WildIsland | Wild Botanicals
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Wild Botanicals

In our hand foraged botanicals, one can uncover the true heart of our gin.

The British wheat we use and a base of ten distinct botanicals – juniper berries, coriander seeds, sweet Mediterranean lemon peel, orange peel, liquorice, cinnamon bark, angelica root, orris root, cassia bark and nutmeg – provide body and depth to Wild Island Botanic Gin, however,  it is this particular island flora that captures the spirit of the Isle of Colonsay.

From the six we have selected for our botanicals – lemon balm, wild water mint, meadowsweet, sea buckthorn, heather flowers and bog myrtle – is an added layer of delicate citrus, floral and fragrant complexity.

This is a truly unique gin of the very highest quality.


Lemon Balm:- A leafy green herb which grows wild on our remote island. As the name suggests, it has a delicate lemon flavour and aroma even though it belongs to the mint family of herbs. It is often used in cooking and therapy and is dried to make tea leaves.

Wild Water Mint:- Found in frequently damp ground, our island provides the ideal growing environment for water mint. Unmistakably part of the mint family from its subtle mint aroma and appearance, it is distinguishable by its pretty lilac flowers in bloom from late July to September.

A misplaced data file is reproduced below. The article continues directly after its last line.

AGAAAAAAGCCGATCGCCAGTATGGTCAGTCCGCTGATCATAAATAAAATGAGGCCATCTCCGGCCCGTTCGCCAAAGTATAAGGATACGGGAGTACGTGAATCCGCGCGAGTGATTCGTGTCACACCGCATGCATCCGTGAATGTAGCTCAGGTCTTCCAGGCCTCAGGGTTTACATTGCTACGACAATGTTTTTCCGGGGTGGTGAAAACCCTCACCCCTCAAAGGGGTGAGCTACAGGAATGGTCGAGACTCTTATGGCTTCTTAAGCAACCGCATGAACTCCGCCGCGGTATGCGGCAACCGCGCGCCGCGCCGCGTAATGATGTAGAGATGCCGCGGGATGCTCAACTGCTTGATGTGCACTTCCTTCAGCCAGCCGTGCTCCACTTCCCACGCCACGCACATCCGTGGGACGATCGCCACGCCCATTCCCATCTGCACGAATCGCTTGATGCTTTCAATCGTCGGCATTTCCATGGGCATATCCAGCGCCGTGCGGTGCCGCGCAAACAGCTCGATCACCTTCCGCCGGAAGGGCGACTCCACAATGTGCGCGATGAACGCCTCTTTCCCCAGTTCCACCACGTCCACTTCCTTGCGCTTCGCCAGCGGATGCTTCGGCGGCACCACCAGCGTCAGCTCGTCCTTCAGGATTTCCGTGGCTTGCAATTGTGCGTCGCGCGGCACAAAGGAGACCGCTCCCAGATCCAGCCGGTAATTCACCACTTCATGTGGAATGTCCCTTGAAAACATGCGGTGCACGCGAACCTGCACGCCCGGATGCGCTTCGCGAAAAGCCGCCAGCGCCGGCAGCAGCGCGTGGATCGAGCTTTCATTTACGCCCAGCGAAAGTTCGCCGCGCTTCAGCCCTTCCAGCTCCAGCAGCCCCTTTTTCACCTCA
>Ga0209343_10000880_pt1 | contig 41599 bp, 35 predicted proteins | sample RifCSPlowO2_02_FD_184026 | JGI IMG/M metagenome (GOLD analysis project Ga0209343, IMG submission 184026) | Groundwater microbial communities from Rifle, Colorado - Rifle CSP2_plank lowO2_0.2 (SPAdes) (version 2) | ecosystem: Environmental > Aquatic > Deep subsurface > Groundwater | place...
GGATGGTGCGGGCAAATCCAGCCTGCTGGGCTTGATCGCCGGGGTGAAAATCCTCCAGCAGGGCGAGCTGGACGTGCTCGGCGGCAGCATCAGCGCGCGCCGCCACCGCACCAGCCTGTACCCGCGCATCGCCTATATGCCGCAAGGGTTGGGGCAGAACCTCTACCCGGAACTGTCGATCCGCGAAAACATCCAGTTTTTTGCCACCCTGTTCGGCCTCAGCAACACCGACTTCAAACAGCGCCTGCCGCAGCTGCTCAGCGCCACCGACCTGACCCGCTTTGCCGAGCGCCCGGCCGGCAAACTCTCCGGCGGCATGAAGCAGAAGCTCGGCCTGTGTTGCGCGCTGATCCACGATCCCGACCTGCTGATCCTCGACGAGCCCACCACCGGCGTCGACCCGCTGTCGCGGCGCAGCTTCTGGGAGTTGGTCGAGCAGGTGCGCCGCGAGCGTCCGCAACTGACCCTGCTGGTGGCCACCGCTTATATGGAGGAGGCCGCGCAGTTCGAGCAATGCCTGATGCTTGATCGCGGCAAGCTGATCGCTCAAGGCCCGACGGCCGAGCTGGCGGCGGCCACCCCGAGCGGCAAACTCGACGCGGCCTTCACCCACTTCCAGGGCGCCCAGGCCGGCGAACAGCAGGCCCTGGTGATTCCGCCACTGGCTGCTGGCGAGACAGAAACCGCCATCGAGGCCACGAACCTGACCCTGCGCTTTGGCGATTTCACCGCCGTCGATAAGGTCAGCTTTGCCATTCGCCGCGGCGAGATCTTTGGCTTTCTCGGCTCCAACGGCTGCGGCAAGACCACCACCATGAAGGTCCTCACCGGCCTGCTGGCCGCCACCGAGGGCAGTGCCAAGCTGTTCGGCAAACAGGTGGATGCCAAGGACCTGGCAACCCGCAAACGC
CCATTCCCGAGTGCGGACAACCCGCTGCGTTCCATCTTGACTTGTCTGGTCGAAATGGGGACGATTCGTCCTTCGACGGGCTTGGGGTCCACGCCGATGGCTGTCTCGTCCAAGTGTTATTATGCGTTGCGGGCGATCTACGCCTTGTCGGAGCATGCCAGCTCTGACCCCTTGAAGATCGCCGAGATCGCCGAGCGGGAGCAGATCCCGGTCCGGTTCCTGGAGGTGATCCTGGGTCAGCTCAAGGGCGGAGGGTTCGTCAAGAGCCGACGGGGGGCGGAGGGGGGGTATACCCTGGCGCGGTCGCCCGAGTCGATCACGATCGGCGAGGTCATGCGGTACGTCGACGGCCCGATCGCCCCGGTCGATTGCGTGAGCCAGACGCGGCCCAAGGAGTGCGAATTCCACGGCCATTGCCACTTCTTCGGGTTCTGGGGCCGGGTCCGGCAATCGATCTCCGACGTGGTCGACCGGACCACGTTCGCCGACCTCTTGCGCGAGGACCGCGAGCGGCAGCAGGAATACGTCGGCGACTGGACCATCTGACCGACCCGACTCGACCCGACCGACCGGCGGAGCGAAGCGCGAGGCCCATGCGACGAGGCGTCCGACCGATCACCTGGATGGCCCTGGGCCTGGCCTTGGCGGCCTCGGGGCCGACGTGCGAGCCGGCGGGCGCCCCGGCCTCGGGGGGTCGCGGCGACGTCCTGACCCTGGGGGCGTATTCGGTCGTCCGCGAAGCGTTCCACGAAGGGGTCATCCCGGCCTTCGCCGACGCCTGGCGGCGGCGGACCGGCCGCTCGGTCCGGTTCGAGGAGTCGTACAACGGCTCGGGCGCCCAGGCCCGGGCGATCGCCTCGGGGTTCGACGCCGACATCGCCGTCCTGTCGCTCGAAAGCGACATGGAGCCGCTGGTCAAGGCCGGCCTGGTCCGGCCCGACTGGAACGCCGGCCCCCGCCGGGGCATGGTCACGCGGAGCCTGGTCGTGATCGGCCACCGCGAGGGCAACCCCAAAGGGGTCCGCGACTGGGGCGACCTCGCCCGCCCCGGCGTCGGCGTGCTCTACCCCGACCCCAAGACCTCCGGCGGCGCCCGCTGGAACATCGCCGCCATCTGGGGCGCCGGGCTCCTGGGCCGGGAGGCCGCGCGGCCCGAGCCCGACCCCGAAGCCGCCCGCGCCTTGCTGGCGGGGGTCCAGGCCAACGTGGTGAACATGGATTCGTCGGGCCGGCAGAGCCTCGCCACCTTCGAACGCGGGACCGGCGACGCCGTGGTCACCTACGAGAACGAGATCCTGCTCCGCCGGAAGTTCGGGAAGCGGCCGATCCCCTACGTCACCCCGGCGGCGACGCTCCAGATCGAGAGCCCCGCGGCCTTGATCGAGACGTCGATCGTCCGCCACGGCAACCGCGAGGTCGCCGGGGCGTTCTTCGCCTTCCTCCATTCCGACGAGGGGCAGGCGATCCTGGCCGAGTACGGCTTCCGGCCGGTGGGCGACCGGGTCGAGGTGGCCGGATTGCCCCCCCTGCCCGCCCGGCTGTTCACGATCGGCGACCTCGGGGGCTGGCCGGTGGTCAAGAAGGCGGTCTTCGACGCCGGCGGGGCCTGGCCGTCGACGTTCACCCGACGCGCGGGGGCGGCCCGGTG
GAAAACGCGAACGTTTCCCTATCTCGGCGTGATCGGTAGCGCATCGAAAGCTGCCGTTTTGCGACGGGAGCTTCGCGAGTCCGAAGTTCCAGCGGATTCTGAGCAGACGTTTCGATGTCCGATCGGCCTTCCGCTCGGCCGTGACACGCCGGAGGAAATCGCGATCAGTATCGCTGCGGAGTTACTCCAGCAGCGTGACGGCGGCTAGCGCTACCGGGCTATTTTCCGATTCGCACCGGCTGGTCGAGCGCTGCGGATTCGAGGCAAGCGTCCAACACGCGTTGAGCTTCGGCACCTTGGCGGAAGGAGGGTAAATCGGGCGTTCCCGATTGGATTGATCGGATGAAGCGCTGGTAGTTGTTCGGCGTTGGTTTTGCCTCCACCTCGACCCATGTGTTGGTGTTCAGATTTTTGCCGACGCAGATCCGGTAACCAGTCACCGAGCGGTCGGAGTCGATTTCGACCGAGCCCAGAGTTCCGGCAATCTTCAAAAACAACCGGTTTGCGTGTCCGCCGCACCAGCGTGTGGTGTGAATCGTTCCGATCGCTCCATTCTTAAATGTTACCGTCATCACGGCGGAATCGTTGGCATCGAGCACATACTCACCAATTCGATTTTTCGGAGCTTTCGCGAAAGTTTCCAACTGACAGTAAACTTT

Meadowsweet:- Again, at its happiest in damp conditions, meadowsweet possesses a subtle aromatic character often used in potpourri and in Scandinavian mead production. The creamy-white flower clusters of our Isle of Colonsay meadowsweet give off a strong, almond-sweet aroma.

Sea Buckthorn:- Being on an island, sea buckthorn grows in abundance on Colonsay. The berry has been used for centuries for its medicinal and nutritional qualities in teas and oils. The taste is honey-sweet and slightly acidic – a little goes a long way.

Heather Flowers:- The legendary Flower of Scotland, it is no coincidence that heather flowers have been used for centuries to create aromatic oils, pillow stuffing and in potpourri as a relaxant. In Wild Island Botanic Gin, our Colonsay heather flowers give a very subtle, floral quality to the spirit

Bog Myrtle:- Used to add sweet flavour to ancient beer recipes and reputedly consumed by the Vikings before battle, bog myrtle is a richly aromatic herb found largely in damp peat bogs. Our Colonsay bog myrtle is subtly perfumed, adding fragrance and gentle flavour to the gin.